The Geology

Geologic data of this remote area between Kun-Lun and Karakorum (Fig. 2) are very scarce. A short account is reported and summarized from Gaetani et al. (1991), Rolfo & Groppo (2007), Groppo & Rolfo (2008).

From the Yarkand valley to the north, to the Shaksgam valley through the Surukwat valley and the Aghil Pass to the south, different geologic units are separated by syn- to late-metamorphic thrusts and post-metamorphic faults of similar attitude and they are: Bazar Dara Slates, Surukwat Complex, Aghil Dara Granodiorite, Shaksgam Sedimentary Belt (Fig. 3). To the SW of the Karakorum Fault highly deformed and feebly metamorphosed slices of the Wakhan Slates and the North Karakorum Sedimentary Belt are preserved, before to reach the K2 metamorphics.

Figure 2. Tectonic framework of NW Himalaya

Tectonic framework of NW Himalaya

Tectonic framework of NW Himalaya from Islamabad to Kashgar, modified after Gaetani et al. (1991). Dotted rectangle underlines the studied area.

Figure 3. Geological map from the Shaksgam to the Yarkand valley

Geological map from the Shaksgam to the Yarkand valley

Geological map from the Shaksgam to the Yarkand valley, redrawn from Gaetani et al. (1991) and modified after Rolfo & Groppo (2007). Locations of samples described in the text are reported.

Field, petrographic and petrologic data (Rolfo & Groppo, 2007; Groppo & Rolfo, 2008) suggest that the Bazar Dara Slates may be the sedimentary cover of Kun-Lun, while the Shaksgam Sedimentary Belt is possibly the cover sequence of a metamorphic basement (the Surukwat Complex) characterised by an inverted metamorphism and intruded by the Aghil Dara Granodiorite. According to most of the large scale geological reconstructions (Gaetani et al., 1990, 1993; Zanchi, 1993), the Aghil Range is the possible north-western extension of the Qiangtang microplate separating Kun-Lun from Karakorum and shows strong sedimentary affinities with SE Pamir (Gaetani, 1997). The correlation of the Aghil Range to the Qiangtang terrane of the Tibetan Plateau has been also recently documented by Robinson (2009a, b), based on observations from satellite images.

Bazar Dara Slates

The Bazar Dara Slates are best exposed along the Yarkand valley as an unmetamorphosed to metasedimentary sequence of sandstones, siltstones and slates, steeply dipping towards SSE and locally intruded by undeformed granitic bodies and dykes. All lithologies are devoid of fossils and consequently their protolith age is questionable. The age of the Mazar granite intruding the sequence (Fig. 3) is also unknown: it is claimed to be Late Paleozoic in the Metamorphic Map of China by comparison with other Late Paleozoic granitic intrusions on the Kun Lun Range (Cheng et al., 1986); however, preliminary K-Ar cooling data suggest a significantly younger age.

The metamorphic lithologies are locally rich in deformed quartz + carbonate veins systematically parallel to the regional foliation, suggesting a quite intense stress regime. As concerning metamorphic conditions, the local occurrence of biotite and white mica assemblages overgrowing a previous, lower grade foliation suggest a complex metamorphic history reaching a upper greenschist facies metamorphic peak (Rolfo & Groppo, 2007).

Surukwat Complex

Located south of a major subvertical fault striking WSW-ENE, the Surukwat Complex is a composite sequence of thrust sheets and strongly squeezed eradicated anticlines trending WNW-ESE and steeply dipping SSW (Fig. 4a, b) in which, safe for the occurrence of few non-metamorphic slivers, a general increase of metamorphic grade is evident southward from lower to higher structural levels (Rolfo & Groppo, 2007) and is compatible with compositional changes recorded by minerals (Fig. 5). Protoliths vary from sedimentary rocks (carbonate rocks, greywacke, conglomerate, marl and pelite) to igneous rocks (granodiorite and diorite).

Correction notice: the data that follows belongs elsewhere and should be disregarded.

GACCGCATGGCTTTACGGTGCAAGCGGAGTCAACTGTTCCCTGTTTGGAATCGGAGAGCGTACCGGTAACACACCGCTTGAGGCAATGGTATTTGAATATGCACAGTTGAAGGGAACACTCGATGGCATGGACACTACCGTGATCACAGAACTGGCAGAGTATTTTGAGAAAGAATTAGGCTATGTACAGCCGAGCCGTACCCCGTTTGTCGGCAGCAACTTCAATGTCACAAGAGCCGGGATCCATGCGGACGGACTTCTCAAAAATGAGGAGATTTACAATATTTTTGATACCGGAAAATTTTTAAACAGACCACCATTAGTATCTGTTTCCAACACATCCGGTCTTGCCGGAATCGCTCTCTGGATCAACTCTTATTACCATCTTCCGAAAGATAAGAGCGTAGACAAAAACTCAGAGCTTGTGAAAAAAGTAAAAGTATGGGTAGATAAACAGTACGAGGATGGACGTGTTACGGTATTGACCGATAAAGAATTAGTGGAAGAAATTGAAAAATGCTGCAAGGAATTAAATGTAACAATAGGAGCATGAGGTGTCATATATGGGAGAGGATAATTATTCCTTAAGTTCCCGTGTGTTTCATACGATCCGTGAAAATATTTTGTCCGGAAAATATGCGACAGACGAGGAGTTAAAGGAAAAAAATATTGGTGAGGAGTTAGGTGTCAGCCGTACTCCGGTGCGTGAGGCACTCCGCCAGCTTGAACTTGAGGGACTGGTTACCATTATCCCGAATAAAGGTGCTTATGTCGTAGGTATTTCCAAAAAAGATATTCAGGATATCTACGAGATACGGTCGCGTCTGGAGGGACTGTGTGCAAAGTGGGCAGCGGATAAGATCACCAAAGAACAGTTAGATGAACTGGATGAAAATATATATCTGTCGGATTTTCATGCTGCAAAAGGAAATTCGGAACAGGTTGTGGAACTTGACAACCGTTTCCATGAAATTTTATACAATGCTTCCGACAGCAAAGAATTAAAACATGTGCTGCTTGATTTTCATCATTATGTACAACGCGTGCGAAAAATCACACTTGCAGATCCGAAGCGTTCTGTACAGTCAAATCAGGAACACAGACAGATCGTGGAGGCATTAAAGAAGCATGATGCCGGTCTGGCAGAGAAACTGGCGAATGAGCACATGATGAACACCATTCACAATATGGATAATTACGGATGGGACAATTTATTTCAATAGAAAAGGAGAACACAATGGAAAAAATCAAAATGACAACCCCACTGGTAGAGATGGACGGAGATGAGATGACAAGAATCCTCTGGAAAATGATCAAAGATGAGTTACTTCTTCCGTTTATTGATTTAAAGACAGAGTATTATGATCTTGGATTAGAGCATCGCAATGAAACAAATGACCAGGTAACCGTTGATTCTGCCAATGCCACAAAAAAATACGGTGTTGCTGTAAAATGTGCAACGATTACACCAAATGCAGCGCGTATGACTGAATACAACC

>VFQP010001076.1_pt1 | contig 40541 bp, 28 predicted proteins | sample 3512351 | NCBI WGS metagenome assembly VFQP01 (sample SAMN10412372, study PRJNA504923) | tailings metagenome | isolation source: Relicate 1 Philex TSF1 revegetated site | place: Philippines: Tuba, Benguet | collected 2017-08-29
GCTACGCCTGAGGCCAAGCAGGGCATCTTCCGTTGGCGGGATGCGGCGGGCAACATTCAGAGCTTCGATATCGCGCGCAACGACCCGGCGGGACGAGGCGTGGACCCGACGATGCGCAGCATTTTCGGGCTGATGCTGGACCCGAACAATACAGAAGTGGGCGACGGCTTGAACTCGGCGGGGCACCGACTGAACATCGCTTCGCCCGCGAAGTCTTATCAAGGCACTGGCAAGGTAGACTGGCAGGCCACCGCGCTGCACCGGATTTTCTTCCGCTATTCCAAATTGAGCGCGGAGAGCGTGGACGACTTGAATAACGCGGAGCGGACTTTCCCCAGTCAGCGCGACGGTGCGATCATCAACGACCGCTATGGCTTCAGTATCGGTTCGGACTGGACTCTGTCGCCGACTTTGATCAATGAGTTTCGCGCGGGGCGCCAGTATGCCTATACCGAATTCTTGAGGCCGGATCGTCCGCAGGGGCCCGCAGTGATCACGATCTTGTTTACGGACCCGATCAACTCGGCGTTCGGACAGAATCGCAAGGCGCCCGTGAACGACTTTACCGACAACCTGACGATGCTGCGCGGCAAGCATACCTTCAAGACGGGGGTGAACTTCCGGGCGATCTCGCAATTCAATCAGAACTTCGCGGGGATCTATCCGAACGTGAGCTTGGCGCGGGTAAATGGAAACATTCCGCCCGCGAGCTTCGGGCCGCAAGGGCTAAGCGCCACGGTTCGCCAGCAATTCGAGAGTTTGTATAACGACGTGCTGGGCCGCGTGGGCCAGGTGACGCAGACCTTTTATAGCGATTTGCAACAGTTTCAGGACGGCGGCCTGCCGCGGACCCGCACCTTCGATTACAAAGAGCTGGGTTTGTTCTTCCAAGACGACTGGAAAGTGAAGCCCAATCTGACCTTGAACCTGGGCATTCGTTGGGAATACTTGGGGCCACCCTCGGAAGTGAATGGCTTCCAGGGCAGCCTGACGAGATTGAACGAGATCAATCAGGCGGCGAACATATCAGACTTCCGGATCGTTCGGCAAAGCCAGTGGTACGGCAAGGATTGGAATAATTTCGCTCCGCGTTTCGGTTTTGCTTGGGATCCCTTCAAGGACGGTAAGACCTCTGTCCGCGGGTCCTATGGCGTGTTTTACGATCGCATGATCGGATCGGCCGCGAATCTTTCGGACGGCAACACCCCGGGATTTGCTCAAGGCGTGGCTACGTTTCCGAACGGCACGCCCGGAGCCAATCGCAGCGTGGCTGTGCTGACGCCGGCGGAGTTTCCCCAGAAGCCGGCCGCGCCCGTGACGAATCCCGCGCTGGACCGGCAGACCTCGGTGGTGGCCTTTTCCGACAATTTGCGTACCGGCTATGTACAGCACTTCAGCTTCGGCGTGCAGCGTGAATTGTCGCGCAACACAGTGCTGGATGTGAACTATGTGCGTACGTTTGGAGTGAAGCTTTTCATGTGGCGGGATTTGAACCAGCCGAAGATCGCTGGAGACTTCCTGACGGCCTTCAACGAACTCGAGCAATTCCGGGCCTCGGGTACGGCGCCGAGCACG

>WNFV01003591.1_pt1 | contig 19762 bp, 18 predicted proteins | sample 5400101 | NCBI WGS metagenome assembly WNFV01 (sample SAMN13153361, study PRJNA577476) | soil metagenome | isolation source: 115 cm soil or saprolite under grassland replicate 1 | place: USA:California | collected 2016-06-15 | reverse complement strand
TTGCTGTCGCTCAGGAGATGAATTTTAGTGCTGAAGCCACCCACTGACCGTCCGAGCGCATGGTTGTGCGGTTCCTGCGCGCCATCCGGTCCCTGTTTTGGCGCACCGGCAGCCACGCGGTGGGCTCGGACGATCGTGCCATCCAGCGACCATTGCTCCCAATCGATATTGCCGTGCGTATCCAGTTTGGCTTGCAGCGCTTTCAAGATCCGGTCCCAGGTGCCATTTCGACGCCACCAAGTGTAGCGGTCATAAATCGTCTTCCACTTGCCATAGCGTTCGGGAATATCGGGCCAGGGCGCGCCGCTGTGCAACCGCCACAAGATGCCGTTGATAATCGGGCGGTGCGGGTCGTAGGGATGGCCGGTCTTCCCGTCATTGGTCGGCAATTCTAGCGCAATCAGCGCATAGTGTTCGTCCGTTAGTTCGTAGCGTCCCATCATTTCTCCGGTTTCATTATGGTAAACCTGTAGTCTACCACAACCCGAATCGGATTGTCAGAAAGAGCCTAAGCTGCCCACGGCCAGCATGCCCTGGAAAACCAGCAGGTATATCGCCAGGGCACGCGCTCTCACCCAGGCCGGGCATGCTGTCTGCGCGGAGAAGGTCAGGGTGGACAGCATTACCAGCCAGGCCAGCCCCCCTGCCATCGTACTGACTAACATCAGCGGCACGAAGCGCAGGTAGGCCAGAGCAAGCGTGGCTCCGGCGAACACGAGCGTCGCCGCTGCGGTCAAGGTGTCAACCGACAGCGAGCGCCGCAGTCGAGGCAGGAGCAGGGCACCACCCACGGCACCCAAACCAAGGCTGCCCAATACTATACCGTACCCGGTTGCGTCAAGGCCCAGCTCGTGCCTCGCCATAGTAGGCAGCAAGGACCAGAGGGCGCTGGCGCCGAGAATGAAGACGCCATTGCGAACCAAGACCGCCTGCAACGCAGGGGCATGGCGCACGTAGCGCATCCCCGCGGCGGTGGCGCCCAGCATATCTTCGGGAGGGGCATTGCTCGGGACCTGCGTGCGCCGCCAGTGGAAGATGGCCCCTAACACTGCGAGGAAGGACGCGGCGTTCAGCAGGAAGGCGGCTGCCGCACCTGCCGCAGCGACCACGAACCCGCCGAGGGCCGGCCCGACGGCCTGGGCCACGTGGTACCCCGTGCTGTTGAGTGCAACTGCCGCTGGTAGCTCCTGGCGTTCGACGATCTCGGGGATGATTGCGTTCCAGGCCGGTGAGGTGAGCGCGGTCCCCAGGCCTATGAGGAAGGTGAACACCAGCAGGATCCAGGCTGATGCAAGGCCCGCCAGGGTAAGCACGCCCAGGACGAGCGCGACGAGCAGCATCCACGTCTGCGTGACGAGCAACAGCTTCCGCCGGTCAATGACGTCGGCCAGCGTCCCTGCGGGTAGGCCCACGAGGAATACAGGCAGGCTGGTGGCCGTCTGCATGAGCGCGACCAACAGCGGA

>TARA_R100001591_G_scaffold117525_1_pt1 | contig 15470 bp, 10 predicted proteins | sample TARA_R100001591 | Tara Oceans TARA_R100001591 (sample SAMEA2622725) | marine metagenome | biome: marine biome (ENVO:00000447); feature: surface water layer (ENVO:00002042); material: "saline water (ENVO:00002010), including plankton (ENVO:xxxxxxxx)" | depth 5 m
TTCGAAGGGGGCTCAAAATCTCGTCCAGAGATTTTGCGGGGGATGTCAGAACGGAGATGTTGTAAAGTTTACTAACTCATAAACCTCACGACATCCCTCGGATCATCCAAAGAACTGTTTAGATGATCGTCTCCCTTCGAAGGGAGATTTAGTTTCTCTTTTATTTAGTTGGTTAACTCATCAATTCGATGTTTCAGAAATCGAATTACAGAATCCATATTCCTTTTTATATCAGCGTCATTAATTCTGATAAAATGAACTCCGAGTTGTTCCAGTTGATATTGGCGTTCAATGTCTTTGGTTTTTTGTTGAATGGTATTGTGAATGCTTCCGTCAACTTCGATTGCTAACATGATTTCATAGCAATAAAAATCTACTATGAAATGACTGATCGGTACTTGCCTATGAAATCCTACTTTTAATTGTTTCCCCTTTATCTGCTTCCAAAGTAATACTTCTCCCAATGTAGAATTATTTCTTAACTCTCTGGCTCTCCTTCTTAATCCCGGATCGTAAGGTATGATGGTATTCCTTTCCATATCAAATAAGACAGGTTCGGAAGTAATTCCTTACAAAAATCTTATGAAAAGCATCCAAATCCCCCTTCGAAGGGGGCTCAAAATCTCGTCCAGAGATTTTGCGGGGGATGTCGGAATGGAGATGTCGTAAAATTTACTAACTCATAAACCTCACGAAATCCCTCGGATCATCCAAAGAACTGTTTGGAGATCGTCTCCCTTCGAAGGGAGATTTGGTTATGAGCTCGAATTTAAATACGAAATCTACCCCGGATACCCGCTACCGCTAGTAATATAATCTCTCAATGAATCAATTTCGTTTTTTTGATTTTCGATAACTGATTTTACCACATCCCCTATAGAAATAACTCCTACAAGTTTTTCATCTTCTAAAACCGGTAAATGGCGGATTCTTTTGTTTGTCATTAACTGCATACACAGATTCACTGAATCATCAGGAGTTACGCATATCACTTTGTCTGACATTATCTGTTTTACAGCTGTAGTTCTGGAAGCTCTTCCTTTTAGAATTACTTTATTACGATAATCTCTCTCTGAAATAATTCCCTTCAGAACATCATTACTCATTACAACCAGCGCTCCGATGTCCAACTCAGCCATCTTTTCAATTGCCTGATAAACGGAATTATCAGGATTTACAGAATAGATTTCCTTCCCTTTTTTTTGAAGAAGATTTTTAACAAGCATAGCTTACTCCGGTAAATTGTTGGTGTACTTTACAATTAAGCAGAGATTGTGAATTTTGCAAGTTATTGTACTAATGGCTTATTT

Figure 4. Geological map from the Shaksgam to the Yarkand valley

Geological map from the Shaksgam to the Yarkand valley

A) Geologic cross section at the junction between Aghil Dara river and Zug Shaksgam (Surukwat) river, lower Aghil Dara valley. View looking eastwards. BS: Bazar Dara Slates. RS: Red Sandstones (white strip: anhydride horizon). MMF: Metamorphites of the Surukwat Complex. B) Sughet Ilich (SI), middle Aghil Dara valley. View looking eastwards. RS: Red Sandstones. MMF: Metamorphites of the Surukwat Complex. C) Aghil Pass towards Chokor Itik (CI), upper Aghil Dara Valley. View looking NW. SS: Shaksgam Sedimentary Belt. AG: Aghil Dara Granodiorite. MMF: Metamorphites of the Surukwat Complex. D) Aghil Pass towards Shaksgam valley (SV). View looking SE. AG: Aghil Dara Granodiorite. SS: Shaksgam Sedimentary Belt (1: Black Shales; 2: Dolomite and carbonate).

Figure 5. Mineral chemistry of selected samples

Mineral chemistry of selected samples

Minerals were analyzed with a Cambridge SEM-EDS at Dept. of Earth Sciences, Torino, Italy. Locations of samples are reported in Fig. 3.

At the lowermost structural levels, at the northern contact with the Bazar Dara Slates a series of peculiar slivers of red sandstones and anhydrites (Fig. 4a,b) show a strong affinity with the Qiangtang Microplate (Leeder et al., 1988) and have similar petrographic features to the Jurassic Marpo Sandstone of the Shaksgam valley (Gaetani et al., 1991).

The top of the metamorphic sequence consists of a composite and often intercalated series of laminated quartzite, paragneiss, marble and micaschist. Petrologic investigation of metapelites (Groppo & Rolfo, 2008) constrains the metamorphic peak at moderately high pressure amphibolite facies (550<T<590 oC and 0.77<P<0.91 GPa). More specifically, on the basis of microstructural data, quantitative P-T pseudosection analysis and conventional thermobarometry a steep and narrow counterclockwise P-T path has been inferred for the Surukwat Complex, suggesting very similar burial and exhumation regimes and fully compatible with the evolution of an accretionary system during early stages of underflow. Consequently, the Aghil Range as a whole may be assimilated to the central Qiangtang metamorphic belt as interpreted by Kapp et al. (2000), i.e. an early Mesozoic melange occurring in the footwall of Late Triassic – Early Jurassic domal low-angle detachment faults, representing the Songpan-Ganzi flysch subducted under a single Qiangtang terrane of Gondwanan affinity. Thus, the Surukwat Complex would most probably represent a mid-Phanerozoic accretionary wedge analogous to the central Qiangtang metamorphic belt.